The IPI’s legal arm, the Liberty Justice Center, is aiding Rauner in pursuing this case, claiming they’re acting out of concern for the rights of employees. Yes, that would be the same IPI that’s been out there bashing state employees almost nonstop for the past several years—calling for abolishing our pensions, cheering on Rauner’s attempt to double our health care premiums, and portraying us to the public as overpaid and barely working.

If the Supreme Court rules in their favor, watch for the little IPI wolfies to put on their sheep’s clothing in no time flat. They’ll be spending the big bucks Rauner has given them to deluge state workers with mailings, phone calls, and social media ads claiming to want to help us out—by telling us to drop out of the union!

That’s right, the same group that wants to cut our salaries, take away our pensions and drive up our health care costs, the same group that is relentlessly trying to turn public opinion against us, thinks we’re really, really stupid—and that we’ll just follow their orders aimed at bankrupting our union.

You can click here to get the facts on IPI’s attacks on state workers and our union—so you’ll be more than ready when the sheep suddenly appear.

DCFS Caseworker Assaulted

At the end of the workday on Friday, September 29, in the Sterling DCFS office, a Child Protective Investigator was called out for a child welfare check at a home in which the father had already been charged with beating a 6-year-old child. The investigator knew it would be a difficult situation, but she didn’t hesitate, knowing that another small child—a two-year-old—was at risk.

Tragically, when she arrived at the home, she was knocked to the ground and beaten savagely about the head by the child’s father. Since that day she has been in a coma, fighting for her life. Her assailant was arrested and is currently in jail being held on $200,000 bond.

Kathy Lane, DCFS co-worker and president of the investigator’s local union, AFSCME Local 448, says: “The employee who was assaulted is a dedicated investigator who works tirelessly to assure children are protected and families receive the services to correct the conditions within their home.”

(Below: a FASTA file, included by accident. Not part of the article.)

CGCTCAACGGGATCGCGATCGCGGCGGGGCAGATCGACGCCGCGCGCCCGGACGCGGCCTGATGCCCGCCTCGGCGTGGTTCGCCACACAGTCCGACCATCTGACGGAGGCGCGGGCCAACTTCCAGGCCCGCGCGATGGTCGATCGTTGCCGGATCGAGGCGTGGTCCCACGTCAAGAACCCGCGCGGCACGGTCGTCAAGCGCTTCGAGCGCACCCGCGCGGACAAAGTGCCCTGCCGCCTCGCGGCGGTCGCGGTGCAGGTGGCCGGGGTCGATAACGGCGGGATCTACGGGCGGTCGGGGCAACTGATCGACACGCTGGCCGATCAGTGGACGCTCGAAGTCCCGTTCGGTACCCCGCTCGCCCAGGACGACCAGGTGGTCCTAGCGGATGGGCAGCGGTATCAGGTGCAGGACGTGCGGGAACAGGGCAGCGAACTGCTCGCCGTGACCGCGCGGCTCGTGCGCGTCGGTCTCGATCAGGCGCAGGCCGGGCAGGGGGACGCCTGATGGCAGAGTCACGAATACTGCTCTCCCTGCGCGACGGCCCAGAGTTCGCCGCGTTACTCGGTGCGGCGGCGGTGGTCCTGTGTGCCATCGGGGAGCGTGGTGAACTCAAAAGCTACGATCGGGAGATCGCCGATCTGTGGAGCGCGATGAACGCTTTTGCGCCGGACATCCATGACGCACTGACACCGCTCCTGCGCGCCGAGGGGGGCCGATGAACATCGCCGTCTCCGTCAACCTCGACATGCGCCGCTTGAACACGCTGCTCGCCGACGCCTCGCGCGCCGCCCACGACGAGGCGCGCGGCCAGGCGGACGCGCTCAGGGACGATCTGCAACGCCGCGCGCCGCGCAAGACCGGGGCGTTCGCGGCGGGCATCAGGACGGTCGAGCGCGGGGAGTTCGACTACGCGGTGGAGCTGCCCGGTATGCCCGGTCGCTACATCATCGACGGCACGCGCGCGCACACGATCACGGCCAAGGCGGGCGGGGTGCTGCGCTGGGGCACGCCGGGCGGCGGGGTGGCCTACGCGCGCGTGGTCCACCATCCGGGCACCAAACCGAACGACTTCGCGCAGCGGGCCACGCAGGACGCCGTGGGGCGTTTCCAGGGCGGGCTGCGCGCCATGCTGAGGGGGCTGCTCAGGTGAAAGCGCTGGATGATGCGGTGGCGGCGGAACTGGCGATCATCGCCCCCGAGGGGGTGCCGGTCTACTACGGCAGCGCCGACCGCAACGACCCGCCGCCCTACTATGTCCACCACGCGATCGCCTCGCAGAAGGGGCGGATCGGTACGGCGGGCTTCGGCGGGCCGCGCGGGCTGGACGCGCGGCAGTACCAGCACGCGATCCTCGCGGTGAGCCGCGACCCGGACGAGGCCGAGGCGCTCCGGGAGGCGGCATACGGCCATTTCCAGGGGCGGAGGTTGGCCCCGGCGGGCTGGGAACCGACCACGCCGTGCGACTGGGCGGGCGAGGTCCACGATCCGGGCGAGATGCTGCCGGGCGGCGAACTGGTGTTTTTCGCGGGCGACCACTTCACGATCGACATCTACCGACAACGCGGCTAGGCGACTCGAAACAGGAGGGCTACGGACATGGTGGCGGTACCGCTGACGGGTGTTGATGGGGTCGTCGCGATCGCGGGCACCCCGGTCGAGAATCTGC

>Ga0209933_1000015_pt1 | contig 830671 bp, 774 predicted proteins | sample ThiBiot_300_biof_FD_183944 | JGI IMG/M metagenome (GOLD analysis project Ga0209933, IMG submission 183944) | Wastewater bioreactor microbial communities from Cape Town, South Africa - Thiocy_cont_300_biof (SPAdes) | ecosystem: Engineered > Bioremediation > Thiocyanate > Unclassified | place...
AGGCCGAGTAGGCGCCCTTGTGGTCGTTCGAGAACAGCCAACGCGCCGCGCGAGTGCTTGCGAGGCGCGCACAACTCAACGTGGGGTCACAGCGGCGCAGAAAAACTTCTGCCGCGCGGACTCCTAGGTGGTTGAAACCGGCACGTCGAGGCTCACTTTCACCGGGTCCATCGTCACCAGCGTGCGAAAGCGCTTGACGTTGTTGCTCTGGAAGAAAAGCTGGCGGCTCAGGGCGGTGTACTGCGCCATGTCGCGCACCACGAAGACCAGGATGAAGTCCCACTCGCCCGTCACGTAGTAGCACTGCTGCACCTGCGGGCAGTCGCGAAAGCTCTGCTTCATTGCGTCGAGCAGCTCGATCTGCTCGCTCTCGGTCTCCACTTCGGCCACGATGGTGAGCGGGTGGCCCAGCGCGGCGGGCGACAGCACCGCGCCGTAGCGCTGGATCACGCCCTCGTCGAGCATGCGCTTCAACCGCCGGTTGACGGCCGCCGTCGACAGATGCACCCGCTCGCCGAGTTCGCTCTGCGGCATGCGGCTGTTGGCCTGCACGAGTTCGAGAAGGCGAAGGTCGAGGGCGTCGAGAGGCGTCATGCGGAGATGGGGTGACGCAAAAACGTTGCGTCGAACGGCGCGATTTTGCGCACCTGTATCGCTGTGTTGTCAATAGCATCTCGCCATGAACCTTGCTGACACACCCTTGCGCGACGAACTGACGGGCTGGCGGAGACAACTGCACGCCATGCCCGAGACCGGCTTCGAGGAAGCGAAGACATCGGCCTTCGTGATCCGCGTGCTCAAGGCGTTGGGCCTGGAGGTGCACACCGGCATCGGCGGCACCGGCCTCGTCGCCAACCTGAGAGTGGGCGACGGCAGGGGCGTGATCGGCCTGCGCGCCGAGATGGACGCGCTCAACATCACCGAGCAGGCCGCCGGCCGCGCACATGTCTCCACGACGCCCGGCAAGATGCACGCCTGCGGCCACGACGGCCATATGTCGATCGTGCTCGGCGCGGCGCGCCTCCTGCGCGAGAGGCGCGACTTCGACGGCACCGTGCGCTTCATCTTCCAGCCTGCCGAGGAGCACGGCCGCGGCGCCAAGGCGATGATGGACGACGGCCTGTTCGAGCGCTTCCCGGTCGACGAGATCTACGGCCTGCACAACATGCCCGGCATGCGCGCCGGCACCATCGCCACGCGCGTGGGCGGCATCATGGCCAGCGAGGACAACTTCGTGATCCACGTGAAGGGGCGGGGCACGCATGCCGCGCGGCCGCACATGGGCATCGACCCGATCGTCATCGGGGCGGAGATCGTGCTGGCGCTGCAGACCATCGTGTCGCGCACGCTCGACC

Now her husband, daughter and grandchildren—along with many of her DCFS coworkers—come daily to sit at her bedside, praying for her recovery.

“It breaks our heart but with prayers and miracles we hope she will regain consciousness,” Kathy Lane writes.

Dangers in DOC and DJJ

On October 12, leaders from AFSCME local unions representing DOC and DJJ employees traveled to Springfield for a press conference to call attention to the alarming increase in the number and severity of inmate assaults on correctional employees.

Council 31 Executive Director Roberta Lynch presented the union’s analysis of the department’s own tracking data which demonstrates that over the past two years there has been a 49% increase in assaults on staff in DJJ facilities, and a 51% increase in assaults on staff in DOC facilities.

Both departments are failing to hold those who commit such attacks accountable for their actions. When five inmates at Pontiac Correctional Center attacked corrections staff, sending several to the hospital, the facility refused to impose any penalties. It was only after AFSCME Local 494 leaders met with the state’s attorney that criminal charges against the inmates were filed.

And the Department of Corrections is making the normal risks of working in a prison greater by reclassifying inmates from more secure to less secure facilities without any input from frontline staff. Cody Dornes, president of Local 46 at East Moline Correctional Center, and Cory Knop, president of Local 3600 at Lawrence Correctional Center, described serious assaults at their facilities in which the inmates involved had been recently transferred in from higher level facilities.